Terraform scripts are used to define the infrastructure requirements for the Kubernetes cluster. This includes virtual machines, networks, storage, and any other resources necessary for the cluster. The Terraform configuration files, written in HashiCorp Configuration Language (HCL), provide a declarative syntax for specifying the desired state of the infrastructure. 

In the below code snippet from the main Terraform file, we declare how our Virtual Machines should be provisioned - e.g. how much resources to give, the host name, IP addresses, and which template to use. 

resource "proxmox_vm_qemu" "proxmox_kubernetes_vms" {
count = var.x_number_of
name = "${var.vm_name}-${count.index + 1}"
ipconfig0 = "gw=${var.ip_gateway},ip=${var.ip_addresses[count.index]}"
target_node = "proxmox_hostname_or_ip"
onboot = true
# Same CPU as the Physical host, possible to add cpu flags
# Ex: "host,flags=+md-clear;+pcid;+spec-ctrl;+ssbd;+pdpe1gb"
cpu = "host"
numa = false
clone = "${var.template_vm_name}"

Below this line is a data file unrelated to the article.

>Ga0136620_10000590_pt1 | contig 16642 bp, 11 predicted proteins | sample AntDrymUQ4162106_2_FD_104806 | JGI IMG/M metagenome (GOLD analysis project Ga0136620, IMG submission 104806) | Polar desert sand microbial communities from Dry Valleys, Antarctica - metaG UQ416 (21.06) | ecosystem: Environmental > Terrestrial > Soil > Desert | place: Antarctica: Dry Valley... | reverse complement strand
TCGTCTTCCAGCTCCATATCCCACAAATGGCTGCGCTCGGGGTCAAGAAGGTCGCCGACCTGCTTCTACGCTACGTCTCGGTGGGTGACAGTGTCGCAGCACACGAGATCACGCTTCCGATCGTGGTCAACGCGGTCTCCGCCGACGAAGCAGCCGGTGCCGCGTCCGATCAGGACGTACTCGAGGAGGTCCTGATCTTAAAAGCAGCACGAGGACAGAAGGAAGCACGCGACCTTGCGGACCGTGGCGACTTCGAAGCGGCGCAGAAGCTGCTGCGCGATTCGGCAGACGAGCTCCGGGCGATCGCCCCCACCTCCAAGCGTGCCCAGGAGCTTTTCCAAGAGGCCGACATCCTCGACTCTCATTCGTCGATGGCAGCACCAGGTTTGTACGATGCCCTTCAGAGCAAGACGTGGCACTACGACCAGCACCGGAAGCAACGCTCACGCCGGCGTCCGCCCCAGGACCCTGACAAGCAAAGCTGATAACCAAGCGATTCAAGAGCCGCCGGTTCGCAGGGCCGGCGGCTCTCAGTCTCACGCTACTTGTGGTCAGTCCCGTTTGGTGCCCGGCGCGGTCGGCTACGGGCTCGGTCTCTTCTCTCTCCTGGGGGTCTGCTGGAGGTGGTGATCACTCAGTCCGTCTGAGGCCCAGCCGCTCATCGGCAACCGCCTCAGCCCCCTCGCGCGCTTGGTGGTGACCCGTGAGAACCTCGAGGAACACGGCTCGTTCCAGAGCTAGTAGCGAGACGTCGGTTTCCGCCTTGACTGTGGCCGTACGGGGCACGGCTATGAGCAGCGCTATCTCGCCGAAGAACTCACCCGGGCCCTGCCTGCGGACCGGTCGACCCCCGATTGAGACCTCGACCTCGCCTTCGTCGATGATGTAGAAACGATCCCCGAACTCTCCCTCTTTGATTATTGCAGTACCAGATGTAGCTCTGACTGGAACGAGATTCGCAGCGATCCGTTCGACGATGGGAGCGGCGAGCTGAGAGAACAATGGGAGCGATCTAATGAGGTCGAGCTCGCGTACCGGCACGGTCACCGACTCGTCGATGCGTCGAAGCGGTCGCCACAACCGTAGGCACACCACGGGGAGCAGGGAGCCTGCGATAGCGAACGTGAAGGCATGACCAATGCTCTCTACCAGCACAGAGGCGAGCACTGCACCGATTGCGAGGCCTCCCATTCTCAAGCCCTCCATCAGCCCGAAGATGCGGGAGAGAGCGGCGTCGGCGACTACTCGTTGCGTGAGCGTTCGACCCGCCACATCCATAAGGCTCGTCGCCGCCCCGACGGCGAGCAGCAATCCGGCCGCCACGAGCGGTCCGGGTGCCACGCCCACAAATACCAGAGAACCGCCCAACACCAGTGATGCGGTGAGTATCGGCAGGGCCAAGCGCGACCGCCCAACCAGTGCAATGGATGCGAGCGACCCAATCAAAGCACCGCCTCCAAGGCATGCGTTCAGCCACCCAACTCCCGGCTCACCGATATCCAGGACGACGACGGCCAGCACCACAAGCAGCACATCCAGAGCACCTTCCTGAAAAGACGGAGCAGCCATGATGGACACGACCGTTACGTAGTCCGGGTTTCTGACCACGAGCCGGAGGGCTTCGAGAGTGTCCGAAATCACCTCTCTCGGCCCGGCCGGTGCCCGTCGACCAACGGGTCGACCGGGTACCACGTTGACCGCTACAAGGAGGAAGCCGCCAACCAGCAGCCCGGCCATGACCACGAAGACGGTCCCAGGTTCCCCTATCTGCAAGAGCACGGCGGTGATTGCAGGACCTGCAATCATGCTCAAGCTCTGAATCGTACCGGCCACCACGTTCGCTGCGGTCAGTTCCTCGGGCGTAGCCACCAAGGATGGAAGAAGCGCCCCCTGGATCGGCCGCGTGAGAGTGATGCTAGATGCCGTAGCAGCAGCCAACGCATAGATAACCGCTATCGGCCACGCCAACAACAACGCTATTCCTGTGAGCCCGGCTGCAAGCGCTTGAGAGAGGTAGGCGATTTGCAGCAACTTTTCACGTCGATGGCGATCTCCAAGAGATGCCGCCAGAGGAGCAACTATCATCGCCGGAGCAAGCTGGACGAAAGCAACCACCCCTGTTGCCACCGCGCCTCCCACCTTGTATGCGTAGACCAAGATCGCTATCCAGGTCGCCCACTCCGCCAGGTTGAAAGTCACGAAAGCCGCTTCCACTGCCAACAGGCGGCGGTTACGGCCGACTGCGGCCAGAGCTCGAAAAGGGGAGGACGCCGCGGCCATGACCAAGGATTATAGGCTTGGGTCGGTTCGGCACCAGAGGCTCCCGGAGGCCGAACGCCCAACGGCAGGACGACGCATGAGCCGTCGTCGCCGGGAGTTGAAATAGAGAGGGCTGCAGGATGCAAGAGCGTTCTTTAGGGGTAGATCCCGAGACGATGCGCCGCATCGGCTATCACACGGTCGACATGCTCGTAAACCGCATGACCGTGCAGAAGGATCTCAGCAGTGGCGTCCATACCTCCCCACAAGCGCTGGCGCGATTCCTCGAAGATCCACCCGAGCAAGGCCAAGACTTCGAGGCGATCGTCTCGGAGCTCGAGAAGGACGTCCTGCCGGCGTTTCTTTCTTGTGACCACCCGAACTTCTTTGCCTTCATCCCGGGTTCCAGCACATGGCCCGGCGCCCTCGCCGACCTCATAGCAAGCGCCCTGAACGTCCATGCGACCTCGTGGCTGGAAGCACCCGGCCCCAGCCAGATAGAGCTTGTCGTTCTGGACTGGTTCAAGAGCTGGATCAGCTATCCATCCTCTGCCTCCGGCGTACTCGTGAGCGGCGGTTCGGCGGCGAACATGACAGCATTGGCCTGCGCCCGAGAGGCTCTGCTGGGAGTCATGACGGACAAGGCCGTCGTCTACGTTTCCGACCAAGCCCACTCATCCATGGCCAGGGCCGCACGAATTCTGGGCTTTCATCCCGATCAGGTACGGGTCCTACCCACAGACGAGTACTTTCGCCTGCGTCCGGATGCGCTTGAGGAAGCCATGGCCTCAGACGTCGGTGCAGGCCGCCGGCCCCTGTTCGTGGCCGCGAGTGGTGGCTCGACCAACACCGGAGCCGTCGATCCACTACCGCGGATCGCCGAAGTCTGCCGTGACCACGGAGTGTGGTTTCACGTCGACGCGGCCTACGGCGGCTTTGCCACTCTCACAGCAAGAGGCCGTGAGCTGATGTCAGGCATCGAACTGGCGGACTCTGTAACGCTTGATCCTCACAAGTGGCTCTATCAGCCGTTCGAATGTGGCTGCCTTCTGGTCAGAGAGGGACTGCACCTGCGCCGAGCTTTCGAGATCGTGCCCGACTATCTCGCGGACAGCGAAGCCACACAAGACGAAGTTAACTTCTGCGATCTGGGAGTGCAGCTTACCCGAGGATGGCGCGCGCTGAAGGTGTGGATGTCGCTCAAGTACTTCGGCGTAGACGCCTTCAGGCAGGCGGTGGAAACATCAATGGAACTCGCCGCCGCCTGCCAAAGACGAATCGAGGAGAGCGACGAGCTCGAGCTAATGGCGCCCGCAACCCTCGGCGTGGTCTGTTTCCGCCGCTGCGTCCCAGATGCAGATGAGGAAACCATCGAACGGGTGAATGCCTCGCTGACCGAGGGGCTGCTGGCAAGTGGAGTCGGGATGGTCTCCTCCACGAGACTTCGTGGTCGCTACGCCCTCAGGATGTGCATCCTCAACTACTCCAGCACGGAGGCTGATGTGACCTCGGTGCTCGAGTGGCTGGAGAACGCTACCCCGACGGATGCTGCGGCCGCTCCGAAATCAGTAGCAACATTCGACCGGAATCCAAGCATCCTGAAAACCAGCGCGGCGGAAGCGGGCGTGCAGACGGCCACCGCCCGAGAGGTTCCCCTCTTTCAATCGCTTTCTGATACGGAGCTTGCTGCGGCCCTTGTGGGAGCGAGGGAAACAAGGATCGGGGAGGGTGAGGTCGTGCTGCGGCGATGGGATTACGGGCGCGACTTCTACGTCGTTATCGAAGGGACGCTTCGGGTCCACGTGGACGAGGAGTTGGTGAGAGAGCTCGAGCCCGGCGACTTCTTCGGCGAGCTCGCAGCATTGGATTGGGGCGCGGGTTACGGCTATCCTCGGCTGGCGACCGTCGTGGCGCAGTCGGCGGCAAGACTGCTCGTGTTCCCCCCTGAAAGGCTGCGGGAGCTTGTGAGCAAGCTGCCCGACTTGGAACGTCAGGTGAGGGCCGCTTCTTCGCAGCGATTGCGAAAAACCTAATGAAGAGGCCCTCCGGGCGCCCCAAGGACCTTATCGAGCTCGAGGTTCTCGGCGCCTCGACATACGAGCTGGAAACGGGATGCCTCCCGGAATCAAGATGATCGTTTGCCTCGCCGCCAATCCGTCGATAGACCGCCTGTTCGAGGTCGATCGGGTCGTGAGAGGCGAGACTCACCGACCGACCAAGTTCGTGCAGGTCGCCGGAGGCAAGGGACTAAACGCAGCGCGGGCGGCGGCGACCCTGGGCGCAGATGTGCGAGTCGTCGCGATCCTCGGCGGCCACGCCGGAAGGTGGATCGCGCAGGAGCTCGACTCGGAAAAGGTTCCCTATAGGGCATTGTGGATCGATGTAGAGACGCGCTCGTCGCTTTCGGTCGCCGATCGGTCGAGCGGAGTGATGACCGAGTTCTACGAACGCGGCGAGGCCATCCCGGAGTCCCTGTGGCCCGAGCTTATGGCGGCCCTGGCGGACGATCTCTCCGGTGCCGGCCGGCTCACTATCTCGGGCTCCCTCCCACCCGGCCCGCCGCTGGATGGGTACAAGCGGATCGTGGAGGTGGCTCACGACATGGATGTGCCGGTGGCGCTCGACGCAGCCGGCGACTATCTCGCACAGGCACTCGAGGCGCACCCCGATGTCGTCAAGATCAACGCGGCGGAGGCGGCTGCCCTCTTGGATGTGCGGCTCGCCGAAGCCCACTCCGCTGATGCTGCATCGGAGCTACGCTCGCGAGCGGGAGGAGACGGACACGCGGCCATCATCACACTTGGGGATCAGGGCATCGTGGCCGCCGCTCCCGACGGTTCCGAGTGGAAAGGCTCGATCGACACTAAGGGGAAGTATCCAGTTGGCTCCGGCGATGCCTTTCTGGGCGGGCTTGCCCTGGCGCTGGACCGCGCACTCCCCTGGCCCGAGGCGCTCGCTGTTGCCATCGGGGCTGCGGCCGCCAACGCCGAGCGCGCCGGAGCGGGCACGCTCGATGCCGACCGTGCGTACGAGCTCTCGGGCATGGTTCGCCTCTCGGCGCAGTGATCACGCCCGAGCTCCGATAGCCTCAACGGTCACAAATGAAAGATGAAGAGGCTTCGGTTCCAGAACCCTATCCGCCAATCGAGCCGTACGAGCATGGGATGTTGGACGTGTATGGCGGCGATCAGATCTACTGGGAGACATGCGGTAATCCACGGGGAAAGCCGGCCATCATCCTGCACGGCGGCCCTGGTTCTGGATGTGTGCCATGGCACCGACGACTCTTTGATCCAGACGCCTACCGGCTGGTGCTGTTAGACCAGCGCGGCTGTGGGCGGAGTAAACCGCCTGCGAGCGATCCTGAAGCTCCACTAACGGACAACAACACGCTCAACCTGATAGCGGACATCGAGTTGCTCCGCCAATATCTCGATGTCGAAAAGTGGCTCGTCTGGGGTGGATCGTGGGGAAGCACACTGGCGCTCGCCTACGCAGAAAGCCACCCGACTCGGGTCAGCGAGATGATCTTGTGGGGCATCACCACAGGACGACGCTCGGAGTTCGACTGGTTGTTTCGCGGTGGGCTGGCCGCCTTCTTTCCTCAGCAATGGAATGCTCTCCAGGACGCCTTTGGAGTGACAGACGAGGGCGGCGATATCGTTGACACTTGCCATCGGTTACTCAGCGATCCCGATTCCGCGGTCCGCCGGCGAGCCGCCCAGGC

full_clone = true
os_type = "cloud-init"
agent = 1
ciuser = var.user
memory = var.memory

2. Terraform deployment with Ansible

Once the infrastructure is declared in Terraform, Ansible takes over for actual deployment. Ansible playbooks use YAML (Yet Another Markup Language) to define tasks to be performed and in which sequence.

In the snippet below from the Ansible host provisioning file, we can see how Ansible will create the Terraform plan and then apply it in sequence.

- name: Creating k8s VMs Terraform plan
project_path: ""
state: planned
plan_file: "/k8s_hosts.tfplan"
force_init: true

- name: Confirm terraform plan is present
path: "/k8s_hosts.tfplan"
state: present

- name: Apply terraform plan
project_path: ""
plan_file: "/k8s_hosts.tfplan"
state: present
register: outputs

3. Kubernetes Deployment

With the infrastructure provisioned and nodes configured, the final step is deploying Kubernetes. Ansible playbooks can be used to install Kubernetes components, initialize the cluster, and join nodes to the cluster.